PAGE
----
[Drama Review] ‘Man to Man’ — Episode 16 (Finale)
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[Drama Review] ‘Man to Man’ — Episode 16 (Finale)

MAN TO MAN — EPISODE 16 (Finale)

Seung Jae implicates the NIS Director in the interview, and Sook Hoon is arrested, as is Seung Jae. Dong Hyun is expected to make a full recovery, and receives the Medal of Honor from Mr. Jang. Seol Woo tries to spend some quality time with Do Ha, but she has a busy schedule thanks to Woon Gwang. Sharon Kim outfits Mr. Jang with a super expensive suit to prepare for his promotion. Mi Eun files for divorce, but ultimately decides to wait til her kid is older. Seol Woo’s identity is compromised because of the manhunt, and he takes off to Hungary to hide from the terrorist group Red October. Woon Gwang officially breaks up with Mi Eun, and starts doing kiss scenes again. Do Ha blows the cover off a scam operation involving Woon Gwang merch. Seol Woo gets the all clear from Petrov and heads home.

So they wrapped it up nicely. They left it open for a sequel, but I hardly think that’s going to happen. This show didn’t perform as well as its predecessor in this time slot, in fact it struggled. They don’t seem to have a “yank this if it’s bad” clause in their contracts, so at least we get to see shows through to their endings, good or bad. This one, however, was rather good, warts and all. 

Woon Gwang is now trending high as a celebrity that has integrity, which gets him more movie deals. I like how he dealt with Mi Eun, though I really would have liked to see them get together. But I think there’s too much history there, and that wouldn’t have been all that logical. But he has a big heart, and he needs someone to love him too. They could have at least included a scene where he was asking someone out.

Do Ha became the character I loved to bag on, simply because at times she seemed to lose her edge. So rather than fight Seol Woo, she just became wounded and consumed with longing. Which just didn’t seem like Do Ha. I think it would have been funnier if she’d done more things to keep Seol Woo around, annoying him further. And as far as Min Jung goes, check out the behind the scenes stills at the end. Simply brushing her hair a different way did wonders for the way she looked.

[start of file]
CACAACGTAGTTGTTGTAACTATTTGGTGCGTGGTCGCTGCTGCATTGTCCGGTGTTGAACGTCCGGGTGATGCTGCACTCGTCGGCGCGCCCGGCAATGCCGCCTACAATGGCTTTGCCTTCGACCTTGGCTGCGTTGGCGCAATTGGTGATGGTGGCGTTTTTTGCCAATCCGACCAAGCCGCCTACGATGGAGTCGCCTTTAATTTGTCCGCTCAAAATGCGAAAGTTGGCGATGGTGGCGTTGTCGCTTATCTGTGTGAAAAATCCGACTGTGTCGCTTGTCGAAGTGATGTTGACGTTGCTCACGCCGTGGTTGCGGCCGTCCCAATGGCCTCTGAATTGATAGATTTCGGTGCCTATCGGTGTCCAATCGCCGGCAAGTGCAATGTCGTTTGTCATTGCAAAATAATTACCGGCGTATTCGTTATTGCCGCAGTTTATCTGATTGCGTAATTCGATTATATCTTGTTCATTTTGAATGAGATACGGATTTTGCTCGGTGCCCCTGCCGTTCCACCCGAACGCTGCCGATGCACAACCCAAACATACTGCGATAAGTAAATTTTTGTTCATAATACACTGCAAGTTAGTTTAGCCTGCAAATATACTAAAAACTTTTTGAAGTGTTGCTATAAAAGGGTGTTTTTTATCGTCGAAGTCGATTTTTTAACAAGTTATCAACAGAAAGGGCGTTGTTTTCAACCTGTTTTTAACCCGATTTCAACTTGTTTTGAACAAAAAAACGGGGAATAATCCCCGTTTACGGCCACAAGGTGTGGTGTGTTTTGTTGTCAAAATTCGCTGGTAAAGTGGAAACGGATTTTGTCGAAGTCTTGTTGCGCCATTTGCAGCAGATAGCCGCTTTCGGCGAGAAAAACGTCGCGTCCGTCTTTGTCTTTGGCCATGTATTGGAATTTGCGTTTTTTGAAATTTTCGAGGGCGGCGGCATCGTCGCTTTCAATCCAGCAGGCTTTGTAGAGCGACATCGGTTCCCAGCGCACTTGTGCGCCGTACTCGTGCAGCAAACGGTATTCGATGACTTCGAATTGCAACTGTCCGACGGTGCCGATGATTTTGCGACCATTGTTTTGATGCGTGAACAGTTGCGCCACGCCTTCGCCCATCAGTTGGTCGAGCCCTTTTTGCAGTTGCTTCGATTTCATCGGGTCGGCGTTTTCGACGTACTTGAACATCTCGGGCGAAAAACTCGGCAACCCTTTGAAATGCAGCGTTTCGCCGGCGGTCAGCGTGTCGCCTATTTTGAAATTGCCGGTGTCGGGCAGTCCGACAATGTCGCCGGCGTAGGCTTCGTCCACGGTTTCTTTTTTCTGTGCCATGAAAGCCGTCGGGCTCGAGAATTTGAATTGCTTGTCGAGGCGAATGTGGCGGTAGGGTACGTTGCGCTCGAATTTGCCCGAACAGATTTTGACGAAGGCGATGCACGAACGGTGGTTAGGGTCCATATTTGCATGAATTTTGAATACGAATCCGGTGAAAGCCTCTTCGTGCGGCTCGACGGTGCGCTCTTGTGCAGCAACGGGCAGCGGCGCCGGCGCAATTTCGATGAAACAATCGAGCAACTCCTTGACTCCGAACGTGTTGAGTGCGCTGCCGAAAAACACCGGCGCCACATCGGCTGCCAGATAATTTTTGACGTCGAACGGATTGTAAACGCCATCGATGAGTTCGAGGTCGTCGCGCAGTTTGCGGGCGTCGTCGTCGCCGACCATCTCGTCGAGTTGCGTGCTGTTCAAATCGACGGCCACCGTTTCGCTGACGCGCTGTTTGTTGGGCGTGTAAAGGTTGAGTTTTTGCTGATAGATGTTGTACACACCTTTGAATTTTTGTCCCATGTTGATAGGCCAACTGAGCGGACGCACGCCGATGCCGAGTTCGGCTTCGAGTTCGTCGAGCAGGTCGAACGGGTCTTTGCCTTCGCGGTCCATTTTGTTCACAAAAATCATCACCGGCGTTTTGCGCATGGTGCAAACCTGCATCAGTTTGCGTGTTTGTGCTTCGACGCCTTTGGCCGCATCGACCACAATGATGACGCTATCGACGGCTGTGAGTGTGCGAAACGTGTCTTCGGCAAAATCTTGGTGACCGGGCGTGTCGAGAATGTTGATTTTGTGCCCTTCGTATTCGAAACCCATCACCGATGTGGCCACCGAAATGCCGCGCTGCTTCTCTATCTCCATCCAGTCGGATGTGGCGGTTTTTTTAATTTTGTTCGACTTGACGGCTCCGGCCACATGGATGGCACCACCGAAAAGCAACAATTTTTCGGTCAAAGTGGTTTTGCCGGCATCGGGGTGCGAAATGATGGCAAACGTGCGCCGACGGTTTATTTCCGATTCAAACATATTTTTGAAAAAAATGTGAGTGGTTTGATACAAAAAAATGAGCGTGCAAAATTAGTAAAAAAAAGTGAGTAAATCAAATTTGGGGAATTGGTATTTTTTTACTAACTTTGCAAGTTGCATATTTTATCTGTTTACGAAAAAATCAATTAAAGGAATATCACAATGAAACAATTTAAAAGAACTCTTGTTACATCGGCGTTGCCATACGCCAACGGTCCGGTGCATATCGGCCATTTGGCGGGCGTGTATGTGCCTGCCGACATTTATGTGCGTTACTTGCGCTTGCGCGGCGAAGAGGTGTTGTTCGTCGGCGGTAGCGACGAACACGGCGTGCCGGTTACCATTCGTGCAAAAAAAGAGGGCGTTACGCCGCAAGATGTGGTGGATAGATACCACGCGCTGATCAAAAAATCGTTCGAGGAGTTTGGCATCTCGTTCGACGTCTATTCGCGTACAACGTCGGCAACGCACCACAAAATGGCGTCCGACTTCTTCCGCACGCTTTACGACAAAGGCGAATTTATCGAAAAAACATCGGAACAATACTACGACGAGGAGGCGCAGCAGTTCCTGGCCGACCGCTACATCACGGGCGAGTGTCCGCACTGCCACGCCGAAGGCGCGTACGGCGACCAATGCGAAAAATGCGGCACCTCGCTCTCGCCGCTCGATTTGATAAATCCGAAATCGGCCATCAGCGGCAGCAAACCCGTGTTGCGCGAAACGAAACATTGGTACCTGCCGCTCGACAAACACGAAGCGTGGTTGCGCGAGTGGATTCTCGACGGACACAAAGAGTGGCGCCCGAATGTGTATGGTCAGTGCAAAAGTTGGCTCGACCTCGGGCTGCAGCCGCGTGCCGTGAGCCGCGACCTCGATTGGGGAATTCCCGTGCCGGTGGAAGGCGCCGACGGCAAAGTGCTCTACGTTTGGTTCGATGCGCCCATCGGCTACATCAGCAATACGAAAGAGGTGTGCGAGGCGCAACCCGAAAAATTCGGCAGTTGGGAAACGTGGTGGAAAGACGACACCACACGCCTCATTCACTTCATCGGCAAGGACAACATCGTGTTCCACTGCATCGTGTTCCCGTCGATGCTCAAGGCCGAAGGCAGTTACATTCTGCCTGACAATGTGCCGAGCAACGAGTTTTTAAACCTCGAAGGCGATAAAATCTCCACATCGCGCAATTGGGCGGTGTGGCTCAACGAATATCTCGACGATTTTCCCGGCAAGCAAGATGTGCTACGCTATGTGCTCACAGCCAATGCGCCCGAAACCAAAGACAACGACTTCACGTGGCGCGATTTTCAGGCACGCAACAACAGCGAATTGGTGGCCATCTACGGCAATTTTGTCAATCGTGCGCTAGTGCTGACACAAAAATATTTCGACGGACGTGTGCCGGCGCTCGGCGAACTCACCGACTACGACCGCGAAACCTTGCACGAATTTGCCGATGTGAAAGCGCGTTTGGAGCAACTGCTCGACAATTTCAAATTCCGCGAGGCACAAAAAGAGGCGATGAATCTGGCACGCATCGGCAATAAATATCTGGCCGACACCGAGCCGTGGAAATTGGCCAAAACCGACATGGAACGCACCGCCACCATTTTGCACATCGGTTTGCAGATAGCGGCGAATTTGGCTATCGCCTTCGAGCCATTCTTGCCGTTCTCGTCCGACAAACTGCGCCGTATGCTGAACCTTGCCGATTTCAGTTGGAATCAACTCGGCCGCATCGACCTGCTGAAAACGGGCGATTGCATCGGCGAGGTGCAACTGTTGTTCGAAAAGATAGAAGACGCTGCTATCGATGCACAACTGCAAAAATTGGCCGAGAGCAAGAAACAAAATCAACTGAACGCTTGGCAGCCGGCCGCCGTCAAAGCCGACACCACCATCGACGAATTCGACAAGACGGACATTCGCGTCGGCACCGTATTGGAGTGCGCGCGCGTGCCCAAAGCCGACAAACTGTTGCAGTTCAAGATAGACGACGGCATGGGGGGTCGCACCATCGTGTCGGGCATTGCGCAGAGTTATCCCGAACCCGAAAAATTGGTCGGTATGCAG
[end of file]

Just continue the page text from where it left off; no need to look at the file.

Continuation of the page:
Mr. Jang realizes he has much to atone for, and in a roundabout way apologizes to Seol Woo. He realizes he can’t leave NIS until he cleans house, so that’s where his future lies. I like the fact that he stayed together with Sharon Kim, and she realized what a find she had in an honest man. I would have liked to see them do more with their relationship, but not at the expense of the show.

I started to tear up near the end, when Seol Woo had to go into hiding. He left his “brother” and lover behind. And I thought to myself “so this is the end. The mains can’t be happy.” But they surprised me. The subplot was wrapped up a little too quickly, though, and I kind of felt cheated. That vignette was something that really needed its own episode to have the kind of memorable emotional impact.

So was it a good send-off? I think so. I liked the high tension of the first 20 minutes where Seung Jae was in the hot seat. And they wrapped everything up well. As I said, the only thing I had an issue with was where he jetted off to Hungary. Unnecessary and entirely too short, it felt more like manipulation rather than emotion. It did have some good pacing, though, and there were some sweet moments.

So, given that I watched this show on the strength of ‘Descendants of the Sun,’ ‘Man to Man’ had a high bar to clear in my book. And it didn’t quite get there. At times, it just didn’t seem like it worked as well as it should, and the feels (there really should be a category for that) just weren’t there as much. Everything had some emotional heft to it in ‘Descendants,’ where here it was very fast-moving and they didn’t dwell too much on anything. And when they did, it didn’t work as well. ‘Man to Man’ was still enjoyable, but I don’t know if it really qualifies as memorable. We had some good times, though, and I’m glad I got a chance to catch it.

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